Washington, D.C. – The U.S. Environmental Protection Agency (EPA) and the U.S. Department of Justice today announced an historic settlement with the automakers Hyundai and Kia that will resolve alleged Clean Air Act violations based on their sale of close to 1.2 million vehicles that will emit approximately 4.75 million metric tons of greenhouse gases in excess of what the automakers certified to EPA.
The automakers will pay a $100 million civil penalty, the largest in Clean Air Act history, to resolve violations concerning the testing and certification of vehicles sold in America and spend approximately $50 million on measures to prevent any future violations. Hyundai announced Monday that its portion of the settlement would cost $56.8 million, putting Kia’s tab at about $43.2 million.
Hyundai and Kia will also forfeit 4.75 million greenhouse gas emission credits that the companies previously claimes. Automakers earn greenhouse gas emissions credits for building vehicles with lower emissions than required by law. These credits can be used to offset emissions from less fuel-efficient vehicle models or sold or traded to other automakers for the same purpose. The greenhouse gas emissions that the forfeited credits would have allowed are equal to the emissions from powering more than 433,000 homes for a year. The EPA estimates the value of those credits at $200 million, but there isn’t a clear market for such sales, so that estimate could be significantly off.
“Greenhouse gas emission laws protect the public from the dangers of climate change, and today’s action reinforces EPA’s commitment to see those laws through,” said EPA Administrator Gina McCarthy. “Businesses that play by the rules shouldn’t have to compete with those breaking the law. This settlement upholds the integrity of the nation’s fuel economy and greenhouse gas programs and supports all Americans who want to save fuel costs and reduce their environmental impact.”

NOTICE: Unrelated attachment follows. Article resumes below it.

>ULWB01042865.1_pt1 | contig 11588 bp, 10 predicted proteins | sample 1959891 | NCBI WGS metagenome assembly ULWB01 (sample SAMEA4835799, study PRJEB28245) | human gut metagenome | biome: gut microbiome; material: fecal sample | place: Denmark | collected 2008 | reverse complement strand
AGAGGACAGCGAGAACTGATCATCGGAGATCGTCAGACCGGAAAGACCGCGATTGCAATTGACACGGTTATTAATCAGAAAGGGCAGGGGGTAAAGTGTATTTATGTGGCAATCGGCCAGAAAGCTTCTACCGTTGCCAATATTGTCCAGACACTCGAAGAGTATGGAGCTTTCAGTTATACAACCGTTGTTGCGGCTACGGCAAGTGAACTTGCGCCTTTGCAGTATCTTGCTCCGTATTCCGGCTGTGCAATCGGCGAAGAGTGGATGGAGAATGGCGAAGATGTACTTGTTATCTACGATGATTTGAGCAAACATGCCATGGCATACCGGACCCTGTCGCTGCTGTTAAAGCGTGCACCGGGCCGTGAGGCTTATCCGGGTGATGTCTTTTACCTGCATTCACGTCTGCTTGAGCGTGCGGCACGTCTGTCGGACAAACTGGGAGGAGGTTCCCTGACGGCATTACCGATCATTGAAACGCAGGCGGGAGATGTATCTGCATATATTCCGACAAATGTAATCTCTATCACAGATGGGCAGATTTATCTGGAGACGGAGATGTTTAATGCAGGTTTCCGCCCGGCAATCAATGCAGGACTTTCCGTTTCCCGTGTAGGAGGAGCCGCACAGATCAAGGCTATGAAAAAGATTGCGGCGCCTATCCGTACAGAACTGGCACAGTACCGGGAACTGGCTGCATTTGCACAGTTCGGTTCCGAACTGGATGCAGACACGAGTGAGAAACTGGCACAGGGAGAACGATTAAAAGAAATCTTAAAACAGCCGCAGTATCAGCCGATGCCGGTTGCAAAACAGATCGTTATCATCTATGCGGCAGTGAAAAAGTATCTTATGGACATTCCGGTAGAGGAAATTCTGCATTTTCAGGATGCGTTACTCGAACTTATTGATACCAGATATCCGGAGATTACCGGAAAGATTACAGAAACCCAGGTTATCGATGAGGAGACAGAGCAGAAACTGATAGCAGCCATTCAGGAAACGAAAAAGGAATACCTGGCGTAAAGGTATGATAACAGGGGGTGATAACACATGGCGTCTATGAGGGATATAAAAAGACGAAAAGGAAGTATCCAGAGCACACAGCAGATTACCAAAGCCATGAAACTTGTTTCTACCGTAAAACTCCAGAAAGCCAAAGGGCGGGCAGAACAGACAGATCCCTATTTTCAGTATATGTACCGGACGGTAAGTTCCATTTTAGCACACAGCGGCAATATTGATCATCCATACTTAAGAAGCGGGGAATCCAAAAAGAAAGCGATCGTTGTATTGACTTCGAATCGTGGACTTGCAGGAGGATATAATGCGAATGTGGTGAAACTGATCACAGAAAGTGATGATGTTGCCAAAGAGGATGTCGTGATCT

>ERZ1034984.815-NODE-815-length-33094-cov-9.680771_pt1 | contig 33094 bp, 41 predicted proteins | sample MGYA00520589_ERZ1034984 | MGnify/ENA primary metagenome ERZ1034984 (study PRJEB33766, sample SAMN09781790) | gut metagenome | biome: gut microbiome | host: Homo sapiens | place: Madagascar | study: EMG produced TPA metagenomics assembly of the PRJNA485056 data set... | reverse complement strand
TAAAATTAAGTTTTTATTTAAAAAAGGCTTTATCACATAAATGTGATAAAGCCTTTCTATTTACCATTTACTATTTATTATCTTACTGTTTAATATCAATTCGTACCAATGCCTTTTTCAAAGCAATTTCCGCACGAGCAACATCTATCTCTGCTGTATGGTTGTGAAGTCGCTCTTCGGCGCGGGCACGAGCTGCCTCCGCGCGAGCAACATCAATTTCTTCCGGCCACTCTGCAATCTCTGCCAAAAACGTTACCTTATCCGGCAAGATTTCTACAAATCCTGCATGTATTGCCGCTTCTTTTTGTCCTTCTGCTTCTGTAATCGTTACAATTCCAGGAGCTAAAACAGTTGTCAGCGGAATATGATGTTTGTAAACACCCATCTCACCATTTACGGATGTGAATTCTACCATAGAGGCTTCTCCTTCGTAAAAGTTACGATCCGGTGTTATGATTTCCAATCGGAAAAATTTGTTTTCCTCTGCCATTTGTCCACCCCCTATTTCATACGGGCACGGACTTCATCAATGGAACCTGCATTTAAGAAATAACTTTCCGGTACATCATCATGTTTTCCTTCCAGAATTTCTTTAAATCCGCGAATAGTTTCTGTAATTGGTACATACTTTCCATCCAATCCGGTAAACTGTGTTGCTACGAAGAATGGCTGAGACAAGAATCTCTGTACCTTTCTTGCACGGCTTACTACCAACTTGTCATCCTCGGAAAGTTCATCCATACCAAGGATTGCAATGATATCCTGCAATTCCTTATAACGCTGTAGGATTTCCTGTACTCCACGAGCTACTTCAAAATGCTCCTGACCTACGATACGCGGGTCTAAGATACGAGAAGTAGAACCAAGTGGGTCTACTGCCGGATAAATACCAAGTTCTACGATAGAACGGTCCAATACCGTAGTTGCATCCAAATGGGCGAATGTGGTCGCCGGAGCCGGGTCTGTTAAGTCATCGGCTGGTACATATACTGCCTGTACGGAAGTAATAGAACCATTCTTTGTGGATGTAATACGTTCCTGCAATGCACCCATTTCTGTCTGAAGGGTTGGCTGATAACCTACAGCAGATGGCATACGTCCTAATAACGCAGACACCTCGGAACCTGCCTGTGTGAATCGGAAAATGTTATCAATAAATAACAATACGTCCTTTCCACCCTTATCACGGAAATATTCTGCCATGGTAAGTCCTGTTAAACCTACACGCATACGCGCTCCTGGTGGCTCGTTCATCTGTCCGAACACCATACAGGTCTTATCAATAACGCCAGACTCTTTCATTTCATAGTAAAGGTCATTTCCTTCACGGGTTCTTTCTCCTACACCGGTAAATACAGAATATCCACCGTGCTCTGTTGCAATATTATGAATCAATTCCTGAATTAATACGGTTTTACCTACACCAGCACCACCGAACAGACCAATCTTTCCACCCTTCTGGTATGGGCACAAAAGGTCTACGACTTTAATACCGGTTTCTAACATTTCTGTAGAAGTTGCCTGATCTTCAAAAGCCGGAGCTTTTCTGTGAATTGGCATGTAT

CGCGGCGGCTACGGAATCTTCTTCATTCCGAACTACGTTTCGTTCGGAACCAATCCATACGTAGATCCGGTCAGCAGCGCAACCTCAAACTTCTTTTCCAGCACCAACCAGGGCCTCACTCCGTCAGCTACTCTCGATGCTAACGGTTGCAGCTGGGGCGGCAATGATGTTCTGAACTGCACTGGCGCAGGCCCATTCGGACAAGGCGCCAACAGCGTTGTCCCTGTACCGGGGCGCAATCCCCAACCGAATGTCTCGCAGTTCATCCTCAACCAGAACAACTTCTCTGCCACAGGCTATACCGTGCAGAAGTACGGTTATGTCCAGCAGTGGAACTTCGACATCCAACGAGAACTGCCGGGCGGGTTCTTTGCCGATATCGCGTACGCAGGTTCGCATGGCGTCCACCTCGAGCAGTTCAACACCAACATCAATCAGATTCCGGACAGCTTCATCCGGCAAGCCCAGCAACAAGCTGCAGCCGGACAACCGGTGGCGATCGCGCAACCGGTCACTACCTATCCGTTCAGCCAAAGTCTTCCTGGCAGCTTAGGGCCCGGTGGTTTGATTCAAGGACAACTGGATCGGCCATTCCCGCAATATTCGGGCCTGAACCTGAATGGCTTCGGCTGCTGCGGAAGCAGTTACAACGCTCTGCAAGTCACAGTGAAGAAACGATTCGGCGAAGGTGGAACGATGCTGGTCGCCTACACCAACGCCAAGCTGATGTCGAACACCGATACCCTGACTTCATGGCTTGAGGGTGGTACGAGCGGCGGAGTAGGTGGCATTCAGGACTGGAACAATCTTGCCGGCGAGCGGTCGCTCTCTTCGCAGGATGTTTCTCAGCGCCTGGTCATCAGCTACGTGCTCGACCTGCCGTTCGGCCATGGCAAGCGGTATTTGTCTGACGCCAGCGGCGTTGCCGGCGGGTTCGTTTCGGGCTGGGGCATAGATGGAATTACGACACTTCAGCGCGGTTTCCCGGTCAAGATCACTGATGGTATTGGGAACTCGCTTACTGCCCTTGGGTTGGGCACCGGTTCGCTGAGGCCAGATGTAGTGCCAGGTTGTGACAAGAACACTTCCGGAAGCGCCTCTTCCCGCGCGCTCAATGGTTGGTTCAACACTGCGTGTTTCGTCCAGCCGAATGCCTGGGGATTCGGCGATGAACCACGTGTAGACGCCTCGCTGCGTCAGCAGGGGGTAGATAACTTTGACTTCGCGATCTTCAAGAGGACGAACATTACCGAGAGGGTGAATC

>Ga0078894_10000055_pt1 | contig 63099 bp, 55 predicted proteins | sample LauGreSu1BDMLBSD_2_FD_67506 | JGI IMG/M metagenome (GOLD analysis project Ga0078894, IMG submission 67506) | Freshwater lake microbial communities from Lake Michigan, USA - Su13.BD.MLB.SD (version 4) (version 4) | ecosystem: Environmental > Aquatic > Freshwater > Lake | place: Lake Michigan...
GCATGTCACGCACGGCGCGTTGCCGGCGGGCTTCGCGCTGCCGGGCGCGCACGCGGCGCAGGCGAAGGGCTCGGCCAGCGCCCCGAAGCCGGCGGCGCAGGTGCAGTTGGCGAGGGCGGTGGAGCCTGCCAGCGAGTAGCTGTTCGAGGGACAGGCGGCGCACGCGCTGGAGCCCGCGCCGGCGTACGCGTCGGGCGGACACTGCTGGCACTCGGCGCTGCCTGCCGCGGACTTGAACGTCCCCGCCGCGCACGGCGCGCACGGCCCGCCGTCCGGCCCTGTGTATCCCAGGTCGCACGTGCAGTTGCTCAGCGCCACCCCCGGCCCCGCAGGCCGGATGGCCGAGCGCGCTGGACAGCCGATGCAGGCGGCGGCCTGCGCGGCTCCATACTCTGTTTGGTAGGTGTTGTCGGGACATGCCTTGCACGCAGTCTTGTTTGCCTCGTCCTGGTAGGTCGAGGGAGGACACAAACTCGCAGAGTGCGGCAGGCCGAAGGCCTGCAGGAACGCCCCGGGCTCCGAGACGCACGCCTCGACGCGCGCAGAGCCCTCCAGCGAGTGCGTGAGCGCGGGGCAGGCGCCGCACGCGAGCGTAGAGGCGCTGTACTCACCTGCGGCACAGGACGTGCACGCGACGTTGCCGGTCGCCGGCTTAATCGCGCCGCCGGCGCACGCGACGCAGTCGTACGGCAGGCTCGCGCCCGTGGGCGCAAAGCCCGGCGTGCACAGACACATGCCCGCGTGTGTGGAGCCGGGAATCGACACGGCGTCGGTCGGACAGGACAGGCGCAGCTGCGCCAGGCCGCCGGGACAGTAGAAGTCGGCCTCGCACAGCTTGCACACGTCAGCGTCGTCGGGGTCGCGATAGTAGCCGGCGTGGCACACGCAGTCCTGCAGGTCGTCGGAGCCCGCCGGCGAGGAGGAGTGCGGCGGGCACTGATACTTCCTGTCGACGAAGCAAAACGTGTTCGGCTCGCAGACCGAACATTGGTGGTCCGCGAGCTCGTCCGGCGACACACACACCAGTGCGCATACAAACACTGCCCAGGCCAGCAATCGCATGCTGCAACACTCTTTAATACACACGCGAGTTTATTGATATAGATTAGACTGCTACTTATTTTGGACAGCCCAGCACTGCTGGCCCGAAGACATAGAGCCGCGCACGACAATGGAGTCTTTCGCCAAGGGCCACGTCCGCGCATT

The complaint was filed today jointly by the United States and the California Air Resources Board in the U.S. District Court for the District of Columbia. It alleges that the car companies sold close to 1.2 million cars and SUVs from model years 2012 and 2013 whose design specifications did not conform to the specifications the companies certified to EPA, which led to the misstatements of greenhouse gas emissions. These allegations concern the Hyundai Accent, Elantra, Veloster, and Santa Fe vehicles and the Kia Rio and Soul vehicles.
Additionally Hyundai and Kia gave consumers inaccurate information about the real-world fuel economy performance of many of these vehicles. Hyundai and Kia overstated the fuel economy by 1mpg to 6mpg, depending on the vehicle.
In order to reduce the likelihood of future vehicle greenhouse gas emission miscalculations, Hyundai and Kia have agreed to reorganize their emissions certification group, revise test protocols, improve management of test data and enhance employee training before they conduct emissions testing to certify their model year 2017 vehicles. In the meantime, Hyundai and Kia must audit their fleets for model years 2015 and 2016 to ensure that vehicles sold to the public conform to the description and data provided to EPA.
EPA discovered these violations in 2012 during audit testing. Subsequent investigation revealed that Hyundai’s and Kia’s testing protocol included numerous elements that led to inaccurately higher fuel economy ratings. In processing test data, Hyundai and Kia allegedly chose favorable results rather than average results from a large number of tests.
The California Air Resources Board will receive $6,343,400 of the $100 million civil penalty. The proposed consent decree is subject to a 30-day public comment period and court review and approval.